ELEGY — *** — Ben Kingsley, Penelope Cruz, Dennis Hopper; rated R (sex, nudity, profanity, vulgarity, slurs)

There are few, more-frustrating actors than Ben Kingsley. Since he won an Academy Award for his portrayal of "Gandhi" in 1983, he's given a series of performances that can charitably be described as phoning-it-in or workman-like.

And yet every once in a while he'll give the type of performance, like his superb lead turn in the drama "Elegy," that reminds you of just how great he can be when he's properly motivated.

Kingsley is also part of a rock-solid acting ensemble that makes this faulty adaptation of Philip Roth's novel "The Dying Animal" better than it should be.

He stars as David Kepesh, a cultural critic and college professor who's been going from one fling to another ever since he left his marriage years ago.

Recently, Kepesh has become attracted to Consuela Castillo (Penelope Cruz), an alluring student. But he waits to make his move until she finishes her work in his class.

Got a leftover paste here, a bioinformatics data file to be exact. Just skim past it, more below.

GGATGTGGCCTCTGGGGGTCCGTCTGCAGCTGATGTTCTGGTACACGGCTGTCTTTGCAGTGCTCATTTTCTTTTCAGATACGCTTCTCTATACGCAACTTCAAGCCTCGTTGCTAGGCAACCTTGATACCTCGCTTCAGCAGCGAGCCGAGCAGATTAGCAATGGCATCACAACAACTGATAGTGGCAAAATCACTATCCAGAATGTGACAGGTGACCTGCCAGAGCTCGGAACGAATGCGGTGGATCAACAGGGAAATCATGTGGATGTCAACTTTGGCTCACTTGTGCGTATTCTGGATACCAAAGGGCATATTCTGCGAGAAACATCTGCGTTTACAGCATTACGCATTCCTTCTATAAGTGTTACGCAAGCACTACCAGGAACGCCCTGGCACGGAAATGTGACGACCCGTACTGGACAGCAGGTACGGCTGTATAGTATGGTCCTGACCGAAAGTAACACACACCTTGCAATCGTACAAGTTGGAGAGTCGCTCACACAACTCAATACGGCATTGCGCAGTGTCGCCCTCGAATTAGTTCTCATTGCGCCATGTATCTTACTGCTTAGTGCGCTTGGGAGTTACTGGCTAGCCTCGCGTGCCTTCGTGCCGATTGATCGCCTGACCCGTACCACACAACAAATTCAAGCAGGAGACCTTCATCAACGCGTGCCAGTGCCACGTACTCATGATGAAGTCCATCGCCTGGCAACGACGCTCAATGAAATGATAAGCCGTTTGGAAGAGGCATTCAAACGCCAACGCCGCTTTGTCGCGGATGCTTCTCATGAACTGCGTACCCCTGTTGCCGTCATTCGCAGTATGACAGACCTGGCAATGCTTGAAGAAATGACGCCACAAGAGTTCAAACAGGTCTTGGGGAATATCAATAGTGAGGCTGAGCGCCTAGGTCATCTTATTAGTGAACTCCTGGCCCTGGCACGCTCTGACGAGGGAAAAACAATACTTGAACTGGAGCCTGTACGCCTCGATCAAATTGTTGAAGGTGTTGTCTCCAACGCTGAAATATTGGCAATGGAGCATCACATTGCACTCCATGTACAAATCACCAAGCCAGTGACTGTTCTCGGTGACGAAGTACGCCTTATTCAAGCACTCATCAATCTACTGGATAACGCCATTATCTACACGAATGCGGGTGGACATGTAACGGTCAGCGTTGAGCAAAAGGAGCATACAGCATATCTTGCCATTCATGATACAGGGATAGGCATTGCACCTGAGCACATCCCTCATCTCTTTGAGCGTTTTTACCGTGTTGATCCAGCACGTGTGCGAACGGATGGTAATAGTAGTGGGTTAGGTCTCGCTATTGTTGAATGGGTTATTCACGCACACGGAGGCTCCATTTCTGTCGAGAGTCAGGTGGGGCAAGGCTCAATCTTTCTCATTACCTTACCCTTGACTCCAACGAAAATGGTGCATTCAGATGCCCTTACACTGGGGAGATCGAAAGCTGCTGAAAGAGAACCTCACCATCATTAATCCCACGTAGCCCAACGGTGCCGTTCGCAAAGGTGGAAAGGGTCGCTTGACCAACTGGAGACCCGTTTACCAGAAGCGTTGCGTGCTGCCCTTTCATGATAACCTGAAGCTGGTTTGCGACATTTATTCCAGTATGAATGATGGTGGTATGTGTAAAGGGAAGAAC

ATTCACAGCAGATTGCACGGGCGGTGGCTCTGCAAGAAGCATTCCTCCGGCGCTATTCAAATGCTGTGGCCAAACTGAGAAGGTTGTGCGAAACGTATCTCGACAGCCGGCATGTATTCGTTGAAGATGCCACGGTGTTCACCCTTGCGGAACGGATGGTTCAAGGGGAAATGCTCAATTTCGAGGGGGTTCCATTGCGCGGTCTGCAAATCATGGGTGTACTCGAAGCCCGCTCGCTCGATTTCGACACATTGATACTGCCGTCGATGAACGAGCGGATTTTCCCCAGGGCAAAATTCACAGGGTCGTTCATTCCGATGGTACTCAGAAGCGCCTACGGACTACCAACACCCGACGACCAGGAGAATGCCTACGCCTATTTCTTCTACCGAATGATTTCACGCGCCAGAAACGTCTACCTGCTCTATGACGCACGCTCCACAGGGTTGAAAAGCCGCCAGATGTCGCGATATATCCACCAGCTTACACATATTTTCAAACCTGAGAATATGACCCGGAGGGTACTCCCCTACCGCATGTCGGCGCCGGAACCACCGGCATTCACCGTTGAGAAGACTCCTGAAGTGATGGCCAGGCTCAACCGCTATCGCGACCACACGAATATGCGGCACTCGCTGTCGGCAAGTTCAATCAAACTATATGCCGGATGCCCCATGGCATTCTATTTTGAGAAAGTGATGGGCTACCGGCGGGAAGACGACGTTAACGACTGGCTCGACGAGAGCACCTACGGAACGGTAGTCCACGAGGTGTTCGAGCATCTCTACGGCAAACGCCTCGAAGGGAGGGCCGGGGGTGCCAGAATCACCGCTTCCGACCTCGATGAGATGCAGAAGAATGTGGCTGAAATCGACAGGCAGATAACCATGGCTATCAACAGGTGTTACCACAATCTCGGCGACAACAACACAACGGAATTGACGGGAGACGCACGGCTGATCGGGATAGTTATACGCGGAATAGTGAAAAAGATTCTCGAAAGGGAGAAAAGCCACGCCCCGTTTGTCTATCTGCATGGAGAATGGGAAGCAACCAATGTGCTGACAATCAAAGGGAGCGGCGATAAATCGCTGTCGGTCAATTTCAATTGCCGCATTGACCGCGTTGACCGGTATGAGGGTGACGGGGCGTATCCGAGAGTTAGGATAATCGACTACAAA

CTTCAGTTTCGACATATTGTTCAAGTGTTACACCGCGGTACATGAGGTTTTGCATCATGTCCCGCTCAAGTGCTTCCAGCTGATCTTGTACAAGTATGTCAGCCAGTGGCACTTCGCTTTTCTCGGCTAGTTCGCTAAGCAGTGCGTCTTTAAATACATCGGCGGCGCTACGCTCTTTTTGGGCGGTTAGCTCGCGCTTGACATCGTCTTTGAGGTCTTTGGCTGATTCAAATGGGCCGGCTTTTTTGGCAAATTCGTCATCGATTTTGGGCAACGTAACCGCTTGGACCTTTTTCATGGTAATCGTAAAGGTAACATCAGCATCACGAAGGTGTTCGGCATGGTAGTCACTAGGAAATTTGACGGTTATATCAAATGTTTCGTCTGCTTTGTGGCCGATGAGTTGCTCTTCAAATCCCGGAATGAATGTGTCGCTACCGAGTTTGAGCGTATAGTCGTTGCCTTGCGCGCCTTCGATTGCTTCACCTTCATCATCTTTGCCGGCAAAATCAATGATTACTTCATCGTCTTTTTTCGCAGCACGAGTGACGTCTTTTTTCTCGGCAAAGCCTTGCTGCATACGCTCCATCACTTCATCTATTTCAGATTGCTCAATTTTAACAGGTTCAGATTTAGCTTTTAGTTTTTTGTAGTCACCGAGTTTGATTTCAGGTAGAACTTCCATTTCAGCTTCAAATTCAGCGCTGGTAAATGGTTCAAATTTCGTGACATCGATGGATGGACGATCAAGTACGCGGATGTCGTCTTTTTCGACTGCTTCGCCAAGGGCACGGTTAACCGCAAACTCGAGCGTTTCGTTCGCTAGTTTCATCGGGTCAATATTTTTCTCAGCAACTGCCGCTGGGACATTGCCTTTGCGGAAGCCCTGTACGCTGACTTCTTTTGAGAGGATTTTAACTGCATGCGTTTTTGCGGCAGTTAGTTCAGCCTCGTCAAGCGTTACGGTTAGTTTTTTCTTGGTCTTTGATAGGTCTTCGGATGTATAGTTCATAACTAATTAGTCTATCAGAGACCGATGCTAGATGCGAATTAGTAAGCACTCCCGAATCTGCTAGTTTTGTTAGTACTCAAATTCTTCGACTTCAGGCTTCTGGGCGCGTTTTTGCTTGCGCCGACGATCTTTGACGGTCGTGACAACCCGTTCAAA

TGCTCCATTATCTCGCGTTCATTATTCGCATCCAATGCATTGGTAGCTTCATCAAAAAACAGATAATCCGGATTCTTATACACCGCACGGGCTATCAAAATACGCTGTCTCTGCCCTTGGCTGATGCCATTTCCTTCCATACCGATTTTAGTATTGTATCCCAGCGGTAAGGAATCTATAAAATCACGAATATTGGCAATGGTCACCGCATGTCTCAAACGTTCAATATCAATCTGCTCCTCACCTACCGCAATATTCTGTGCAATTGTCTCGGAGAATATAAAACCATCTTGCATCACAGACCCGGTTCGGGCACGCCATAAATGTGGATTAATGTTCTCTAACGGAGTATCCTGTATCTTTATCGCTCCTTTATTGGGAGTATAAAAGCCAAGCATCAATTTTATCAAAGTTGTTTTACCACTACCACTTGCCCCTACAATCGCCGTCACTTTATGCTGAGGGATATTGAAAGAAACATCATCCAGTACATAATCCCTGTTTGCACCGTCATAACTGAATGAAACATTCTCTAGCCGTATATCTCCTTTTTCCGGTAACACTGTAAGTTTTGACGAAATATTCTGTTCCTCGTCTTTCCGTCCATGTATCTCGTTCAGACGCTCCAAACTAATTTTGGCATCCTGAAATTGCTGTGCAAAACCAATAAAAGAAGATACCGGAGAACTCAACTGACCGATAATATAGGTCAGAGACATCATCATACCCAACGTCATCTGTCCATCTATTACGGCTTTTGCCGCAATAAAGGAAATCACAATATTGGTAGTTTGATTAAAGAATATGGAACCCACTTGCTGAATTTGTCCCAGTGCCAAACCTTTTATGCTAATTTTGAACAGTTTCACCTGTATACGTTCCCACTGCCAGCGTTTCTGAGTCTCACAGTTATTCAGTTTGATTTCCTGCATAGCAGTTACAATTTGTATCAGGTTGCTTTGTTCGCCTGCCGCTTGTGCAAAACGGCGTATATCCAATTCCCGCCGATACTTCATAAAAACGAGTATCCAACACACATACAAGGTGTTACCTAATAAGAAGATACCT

The two start dating, and he begins acting like a jealous, possessive school boy. Even Kepesh's womanizing poet pal, George O'Hearn (Dennis Hopper), is astonished by the change in his friend's demeanor and behavior.

Director Isabel Coixet ("My Life Without Me") and veteran screenwriter Nicholas Meyer struggle to get a grasp on the material. They've had to compress and combine certain elements (there's only so much time in a film to deal with things like male-female relationships, as well as maturity and immaturity).

Also, it's a little episodic, and the ending is too rushed. A subplot dealing with Kepesh's adult son, played by Peter Sarsgard, feels very half-hearted as well.

It is still a decent vehicle for Kingsley, though. The crafty actor makes the relationship between Kepesh and Castillo achingly real. Cruz is quite good as his much-younger lover. She almost deserves her own movie.

And so does the "sex buddy" character that's played by Patricia Clarkson. She and a surprisingly restrained, subtle Hopper are both terrific, in limited screen time.

"Elegy" is rated R for scenes of simulated sex and other sexual contact, female nudity, some strong sexual language (profanity and other suggestive talk), and slurs and other derogatory language. Running time: 108 minutes.


E-mail: jeff@desnews.com